I've been writing software and supporting the results of others software for more than 30 years now, and personally, the current quality of an exception message has virtually nothing to do with security, regardless of how the end results happened to fit their model of the universe, an much more to do with the fact that so many in our industry were originally self taught, and they just never included lessons in communications. Maybe if we FORCED all new coders into a maintenance position for a couple of years where they had to deal with figuring out what went wrong, they would understand the importance of at least some form of precision.

Recently in an application being rebuilt, a decision was made that return codes would fall into one of three groups:

  • 0 through 9 would be success through success with additional information.
  • 10 through 99 would be non fatal (recoverable) errors, and
  • 101 through 255 would be fatal errors.

(100 was for some reason left out)

In any particular workflow, our thought was reused or generic code would use generic returns (>199) for fatal errors, leaving us with 100 fatal errors possible for a work flow. With slight differentiating data in the message, errors such as file not found could all use the same code and differentiate with the messages.

When the code came back from the contractors, you would not believe our surprise when virtually EVERY SINGLE FATAL ERROR was return code 101.

All that considered I think the answer to your question is the messages are so meaningless because when originally created, they were to be placeholders that no one got back to. Eventually folks figured out how to fix issues not because of the messages but DISPITE them.

Since that time, the self taught folks simply never had a good example of what an exception should contain. Add to that more users don't read the messages, much less try to pass it on to support (I've seen error messages that were cut and paste by the used that were then redacted before being sent on with the later comment that it seemed like a lot of information and I could not possibly want it all, so they randomly removed a bunch of it.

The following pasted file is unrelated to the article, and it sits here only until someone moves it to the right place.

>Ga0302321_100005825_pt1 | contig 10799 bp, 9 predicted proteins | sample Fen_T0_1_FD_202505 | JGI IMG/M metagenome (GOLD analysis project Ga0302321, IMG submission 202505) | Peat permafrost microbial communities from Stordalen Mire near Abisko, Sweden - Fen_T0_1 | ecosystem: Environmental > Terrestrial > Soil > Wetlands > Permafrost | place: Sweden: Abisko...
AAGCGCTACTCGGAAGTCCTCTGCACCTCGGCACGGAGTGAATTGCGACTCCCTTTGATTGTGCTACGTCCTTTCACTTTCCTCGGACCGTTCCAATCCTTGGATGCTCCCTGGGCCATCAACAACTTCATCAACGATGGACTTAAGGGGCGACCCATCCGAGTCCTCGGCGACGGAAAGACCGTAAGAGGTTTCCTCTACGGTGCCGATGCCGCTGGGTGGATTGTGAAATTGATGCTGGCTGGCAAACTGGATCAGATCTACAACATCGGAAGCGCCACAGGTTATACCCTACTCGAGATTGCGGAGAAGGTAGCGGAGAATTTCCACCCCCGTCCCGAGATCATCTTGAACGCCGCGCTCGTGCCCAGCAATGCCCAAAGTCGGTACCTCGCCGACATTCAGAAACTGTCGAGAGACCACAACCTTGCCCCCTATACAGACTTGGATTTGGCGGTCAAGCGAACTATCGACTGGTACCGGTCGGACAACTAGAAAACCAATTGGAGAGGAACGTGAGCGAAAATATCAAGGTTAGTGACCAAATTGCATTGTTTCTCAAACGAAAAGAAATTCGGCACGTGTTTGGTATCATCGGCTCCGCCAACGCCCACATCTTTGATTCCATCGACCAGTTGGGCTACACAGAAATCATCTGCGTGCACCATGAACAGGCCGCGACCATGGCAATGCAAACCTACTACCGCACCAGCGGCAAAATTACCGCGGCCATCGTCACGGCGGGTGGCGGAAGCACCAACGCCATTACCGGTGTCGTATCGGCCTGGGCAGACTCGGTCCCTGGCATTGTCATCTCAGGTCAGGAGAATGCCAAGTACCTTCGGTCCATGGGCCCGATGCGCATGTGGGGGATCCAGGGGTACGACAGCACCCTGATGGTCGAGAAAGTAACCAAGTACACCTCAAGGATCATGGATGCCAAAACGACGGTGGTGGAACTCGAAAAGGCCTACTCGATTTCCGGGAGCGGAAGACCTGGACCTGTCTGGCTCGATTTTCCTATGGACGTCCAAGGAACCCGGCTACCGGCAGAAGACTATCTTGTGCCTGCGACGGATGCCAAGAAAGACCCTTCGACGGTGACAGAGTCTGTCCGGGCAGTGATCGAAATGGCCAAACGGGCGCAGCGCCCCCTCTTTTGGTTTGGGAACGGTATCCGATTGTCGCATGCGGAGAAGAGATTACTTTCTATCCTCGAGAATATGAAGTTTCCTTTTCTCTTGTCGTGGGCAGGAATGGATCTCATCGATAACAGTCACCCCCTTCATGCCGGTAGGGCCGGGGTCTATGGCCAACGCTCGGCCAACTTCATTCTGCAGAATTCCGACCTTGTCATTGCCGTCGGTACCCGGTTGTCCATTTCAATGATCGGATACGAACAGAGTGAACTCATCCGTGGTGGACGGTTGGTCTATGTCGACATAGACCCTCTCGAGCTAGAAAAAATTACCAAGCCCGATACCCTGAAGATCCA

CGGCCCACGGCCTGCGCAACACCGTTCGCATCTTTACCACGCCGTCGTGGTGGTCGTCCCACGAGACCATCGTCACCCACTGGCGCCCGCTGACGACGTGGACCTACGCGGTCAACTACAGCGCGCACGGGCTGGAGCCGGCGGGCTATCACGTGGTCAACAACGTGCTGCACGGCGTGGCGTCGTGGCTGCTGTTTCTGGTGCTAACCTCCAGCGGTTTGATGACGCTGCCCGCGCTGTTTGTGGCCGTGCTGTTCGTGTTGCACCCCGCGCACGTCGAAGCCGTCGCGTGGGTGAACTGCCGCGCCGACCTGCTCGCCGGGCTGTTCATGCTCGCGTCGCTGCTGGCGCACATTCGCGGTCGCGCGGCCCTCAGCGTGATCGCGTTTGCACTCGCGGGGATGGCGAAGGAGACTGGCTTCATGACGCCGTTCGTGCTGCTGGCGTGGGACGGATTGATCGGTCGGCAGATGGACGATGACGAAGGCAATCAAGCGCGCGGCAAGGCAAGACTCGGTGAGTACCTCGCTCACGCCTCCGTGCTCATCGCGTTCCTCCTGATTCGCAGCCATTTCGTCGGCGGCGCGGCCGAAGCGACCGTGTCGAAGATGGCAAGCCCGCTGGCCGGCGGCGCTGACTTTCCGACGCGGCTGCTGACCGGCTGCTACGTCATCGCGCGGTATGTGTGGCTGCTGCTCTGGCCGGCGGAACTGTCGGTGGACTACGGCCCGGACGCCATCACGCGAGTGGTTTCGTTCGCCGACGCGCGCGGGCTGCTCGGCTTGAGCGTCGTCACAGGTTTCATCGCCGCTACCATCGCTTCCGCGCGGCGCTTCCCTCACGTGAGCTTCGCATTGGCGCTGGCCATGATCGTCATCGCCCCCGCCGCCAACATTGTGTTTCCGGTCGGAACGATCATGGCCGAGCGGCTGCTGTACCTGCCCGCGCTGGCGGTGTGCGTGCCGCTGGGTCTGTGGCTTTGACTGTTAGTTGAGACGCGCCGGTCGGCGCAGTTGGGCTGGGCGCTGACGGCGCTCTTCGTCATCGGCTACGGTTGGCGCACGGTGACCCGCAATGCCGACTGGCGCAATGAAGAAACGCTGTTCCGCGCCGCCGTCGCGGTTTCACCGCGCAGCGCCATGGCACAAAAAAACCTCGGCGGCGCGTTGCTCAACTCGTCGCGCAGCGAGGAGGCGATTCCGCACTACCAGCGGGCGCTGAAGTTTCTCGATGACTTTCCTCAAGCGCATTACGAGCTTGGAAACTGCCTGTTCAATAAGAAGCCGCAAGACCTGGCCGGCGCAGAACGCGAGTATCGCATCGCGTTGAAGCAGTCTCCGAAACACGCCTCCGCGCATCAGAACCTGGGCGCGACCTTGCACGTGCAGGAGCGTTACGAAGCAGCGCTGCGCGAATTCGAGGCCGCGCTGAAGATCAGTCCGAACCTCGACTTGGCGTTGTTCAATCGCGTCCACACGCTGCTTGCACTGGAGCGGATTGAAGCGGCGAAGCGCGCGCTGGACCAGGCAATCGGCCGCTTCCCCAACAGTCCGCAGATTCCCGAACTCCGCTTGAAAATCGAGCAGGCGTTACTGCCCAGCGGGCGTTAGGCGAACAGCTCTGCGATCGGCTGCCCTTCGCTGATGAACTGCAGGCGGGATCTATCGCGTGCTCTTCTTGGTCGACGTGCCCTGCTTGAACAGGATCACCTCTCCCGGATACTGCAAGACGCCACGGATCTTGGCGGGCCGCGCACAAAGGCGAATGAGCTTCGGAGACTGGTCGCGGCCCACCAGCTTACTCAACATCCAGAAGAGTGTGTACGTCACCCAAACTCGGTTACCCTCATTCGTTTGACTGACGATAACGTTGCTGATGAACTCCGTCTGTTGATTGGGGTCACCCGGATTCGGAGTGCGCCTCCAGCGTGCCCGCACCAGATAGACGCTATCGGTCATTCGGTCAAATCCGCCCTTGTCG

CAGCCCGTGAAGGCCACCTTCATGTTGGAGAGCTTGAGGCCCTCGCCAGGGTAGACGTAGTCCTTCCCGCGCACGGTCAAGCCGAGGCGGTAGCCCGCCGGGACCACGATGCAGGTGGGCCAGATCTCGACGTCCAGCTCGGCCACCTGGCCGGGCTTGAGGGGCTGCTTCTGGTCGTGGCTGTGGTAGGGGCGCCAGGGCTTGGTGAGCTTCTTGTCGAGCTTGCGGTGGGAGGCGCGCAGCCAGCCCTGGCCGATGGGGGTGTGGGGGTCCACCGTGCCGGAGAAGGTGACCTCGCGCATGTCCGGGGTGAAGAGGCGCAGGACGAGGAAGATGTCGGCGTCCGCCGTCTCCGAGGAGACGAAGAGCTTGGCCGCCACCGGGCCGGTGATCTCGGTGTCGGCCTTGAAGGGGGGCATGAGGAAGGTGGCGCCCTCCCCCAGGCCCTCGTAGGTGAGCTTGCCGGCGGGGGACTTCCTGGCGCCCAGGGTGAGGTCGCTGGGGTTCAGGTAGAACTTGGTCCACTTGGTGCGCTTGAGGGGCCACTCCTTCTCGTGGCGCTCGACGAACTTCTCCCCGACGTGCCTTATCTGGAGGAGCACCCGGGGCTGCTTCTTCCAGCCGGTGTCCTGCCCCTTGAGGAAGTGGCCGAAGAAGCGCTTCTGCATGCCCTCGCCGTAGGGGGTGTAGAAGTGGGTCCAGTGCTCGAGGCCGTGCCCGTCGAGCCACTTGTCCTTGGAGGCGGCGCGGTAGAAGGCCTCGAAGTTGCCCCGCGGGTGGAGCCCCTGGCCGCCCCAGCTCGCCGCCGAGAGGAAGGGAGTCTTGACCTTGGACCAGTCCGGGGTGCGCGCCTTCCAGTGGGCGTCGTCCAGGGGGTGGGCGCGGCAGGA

And lets face it, with way too many (not all but way too many) of the next generation of coders, if it is more work and does not add flash, just not worth it...

Last note: If an error message includes an error/return code, it seems to me that somewhere in the executed modules there should be a line that reads something like "if condition return code-value" and condition should tell you why the return code occurred. This seems like a simple logical approach, but for the life of me, just TRY to get Microsoft to tell you what happened when a windows upgrade failed on CODE 80241013 or some other very unique identifier. Kinda sad, isn't it?

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    "...you would not believe our surprise when virtually EVERY SINGLE FATAL ERROR was return code 101." You're right. I would not belive you were surprised when the contractor followed your instructions.
    – Odalrick
    Commented Apr 15, 2015 at 11:55
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    chances are the users will never write it down... and you will be told "Well it said something about a violation..." This is why you use an exception logging tool to automatically generate the error report containing the stack trace and possibly even send it to your server. I had one user one time who was not very technical. Every time she would submit a message from the error logger, it would go something like "I'm not sure what I did wrong, but..." no matter how many times I explained that this error meant the bug was on my side. But, I always got the error reports from her! Commented Apr 28, 2015 at 21:21